Exercise and your heart go hand-in-hand. Cardiovascular fitness is the term that professionals use, and that speaks to the relationship between the heart and the blood vessels.
The heart is a pump with two sides. The right side receives blood from the body and sends it to the lungs for oxygen, while the left side receives that oxygenated blood from the lungs and pumps it to the body. Like any pump, you want it to be able to meet the demands of the system when called upon. Most pumps shut off when they are not pumping. However, your heart is always at work, even when you are resting.
At rest, you want your heart to deliver that oxygen with as little effort as possible. Many things impact the resting heart rate that are not good for the system, but exercise can be a very easy and affordable way to have a healthy heart with a low resting heart rate.
Long, slow walks lasting 50 minutes or more cause your heart to beat steadily. This makes for a more efficient pump. Your blood vessels respond and make for easier blood flow. The tissues of your muscles, bones, and organs adapt and take in the oxygen while handing off the carbon dioxide with greater ease.
These longer, less stressful exercise routines make your heart more efficient, can help lower cholesterol, limit the impact of diabetes, burn more fat, and create a vascular system with less pressure: low blood pressure.
The vascular system needs to work with a normal amount of pressure; 120/80 is a common number that is referred to as normal. The top number represents the pressure in your arteries when the heart pumps. The bottom number represents the pressure in your arteries in between heart beats. Blood pressure at rest of 140/90 is considered too high, and a check -up with your doctor is advised. When your pressure is too low, lightheadedness is common and should be addressed with your doctor as well. Different types of exercise have temporary effects on the pressure, but the goal is to get to that normal number.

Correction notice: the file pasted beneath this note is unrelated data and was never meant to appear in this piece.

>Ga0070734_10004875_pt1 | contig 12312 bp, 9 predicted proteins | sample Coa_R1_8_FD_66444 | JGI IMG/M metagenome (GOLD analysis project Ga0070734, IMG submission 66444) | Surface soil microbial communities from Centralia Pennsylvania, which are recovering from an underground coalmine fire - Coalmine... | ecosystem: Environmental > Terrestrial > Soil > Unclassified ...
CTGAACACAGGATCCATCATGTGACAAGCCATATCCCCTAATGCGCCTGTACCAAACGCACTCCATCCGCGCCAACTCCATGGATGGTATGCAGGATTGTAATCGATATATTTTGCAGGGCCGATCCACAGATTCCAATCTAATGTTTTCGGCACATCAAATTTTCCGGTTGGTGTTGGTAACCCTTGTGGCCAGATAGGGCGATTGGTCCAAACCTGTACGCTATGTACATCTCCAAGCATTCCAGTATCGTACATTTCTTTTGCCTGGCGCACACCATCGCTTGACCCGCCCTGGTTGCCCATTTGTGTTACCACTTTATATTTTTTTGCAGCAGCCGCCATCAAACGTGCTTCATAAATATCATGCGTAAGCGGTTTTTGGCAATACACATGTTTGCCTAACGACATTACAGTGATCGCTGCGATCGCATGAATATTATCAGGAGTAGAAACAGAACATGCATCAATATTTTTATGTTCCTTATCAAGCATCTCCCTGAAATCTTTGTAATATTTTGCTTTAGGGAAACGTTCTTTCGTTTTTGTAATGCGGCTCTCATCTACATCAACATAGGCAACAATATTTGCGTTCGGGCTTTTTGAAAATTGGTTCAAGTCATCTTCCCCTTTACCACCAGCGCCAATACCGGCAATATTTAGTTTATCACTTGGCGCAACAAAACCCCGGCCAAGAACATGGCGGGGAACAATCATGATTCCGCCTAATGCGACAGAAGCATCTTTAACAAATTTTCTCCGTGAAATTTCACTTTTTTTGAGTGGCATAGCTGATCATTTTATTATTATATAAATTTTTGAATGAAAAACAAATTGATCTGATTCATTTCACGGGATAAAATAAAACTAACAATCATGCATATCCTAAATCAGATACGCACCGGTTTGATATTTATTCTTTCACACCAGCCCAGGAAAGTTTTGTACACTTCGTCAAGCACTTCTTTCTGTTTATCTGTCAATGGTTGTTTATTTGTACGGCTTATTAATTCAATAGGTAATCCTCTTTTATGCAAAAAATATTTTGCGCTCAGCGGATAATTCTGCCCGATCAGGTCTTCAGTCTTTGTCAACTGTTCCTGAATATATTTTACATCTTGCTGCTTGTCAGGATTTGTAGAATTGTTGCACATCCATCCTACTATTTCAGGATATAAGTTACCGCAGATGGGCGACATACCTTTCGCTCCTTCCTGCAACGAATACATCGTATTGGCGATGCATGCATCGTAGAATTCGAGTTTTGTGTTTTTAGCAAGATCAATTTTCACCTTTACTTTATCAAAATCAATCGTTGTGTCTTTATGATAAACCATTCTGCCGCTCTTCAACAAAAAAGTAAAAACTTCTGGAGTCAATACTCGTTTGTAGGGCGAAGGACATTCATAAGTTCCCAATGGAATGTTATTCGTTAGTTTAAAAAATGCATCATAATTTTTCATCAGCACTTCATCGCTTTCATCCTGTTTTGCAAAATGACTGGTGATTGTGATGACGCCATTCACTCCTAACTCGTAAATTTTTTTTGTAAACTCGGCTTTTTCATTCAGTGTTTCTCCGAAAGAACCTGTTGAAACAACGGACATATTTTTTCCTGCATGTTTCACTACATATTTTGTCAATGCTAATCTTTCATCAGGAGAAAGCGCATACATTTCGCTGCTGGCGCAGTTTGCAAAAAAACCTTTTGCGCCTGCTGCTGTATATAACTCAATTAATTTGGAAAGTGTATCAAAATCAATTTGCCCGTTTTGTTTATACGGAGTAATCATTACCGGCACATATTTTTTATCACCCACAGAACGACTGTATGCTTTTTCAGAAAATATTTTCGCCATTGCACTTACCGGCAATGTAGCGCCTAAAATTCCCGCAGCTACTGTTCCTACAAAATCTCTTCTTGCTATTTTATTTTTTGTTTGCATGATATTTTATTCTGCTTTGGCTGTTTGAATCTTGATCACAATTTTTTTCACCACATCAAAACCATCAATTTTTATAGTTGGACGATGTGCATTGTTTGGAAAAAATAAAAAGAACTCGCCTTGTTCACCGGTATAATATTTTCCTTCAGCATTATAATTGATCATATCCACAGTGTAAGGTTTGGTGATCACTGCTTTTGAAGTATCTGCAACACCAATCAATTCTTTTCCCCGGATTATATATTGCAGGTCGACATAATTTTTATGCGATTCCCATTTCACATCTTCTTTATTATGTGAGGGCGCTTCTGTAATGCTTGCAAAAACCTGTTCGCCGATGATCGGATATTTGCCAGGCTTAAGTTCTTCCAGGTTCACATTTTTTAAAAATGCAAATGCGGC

What to do
Tomorrow morning, before you get out of bed, take your resting heart rate. Measure just below your wrist on the side of the thumb or on your neck just off the throat and next to the muscle next to it. Count the number of beats over a 15-second period, multiply by four, and you have your beats per minute.
Begin or continue your sustained exercise program and measure every morning. Nothing will make you happier than to see those numbers come down. Treat that heart to a little exercise and you will be well rewarded.
E-mail me with your questions or thoughts: email@example.com.
Mike Dee, P.T. is one of the owners of DEEPT located in South Burlington, Shelburne and Hinesburg (Deept.com). Mike has been practicing physical therapy for 30 years and has held certifications by the National Strength and Conditioning Association (NSCA) as a: Certified Personal Trainer (CPT) and a Certified Strength and Conditioning Specialist (CSCS).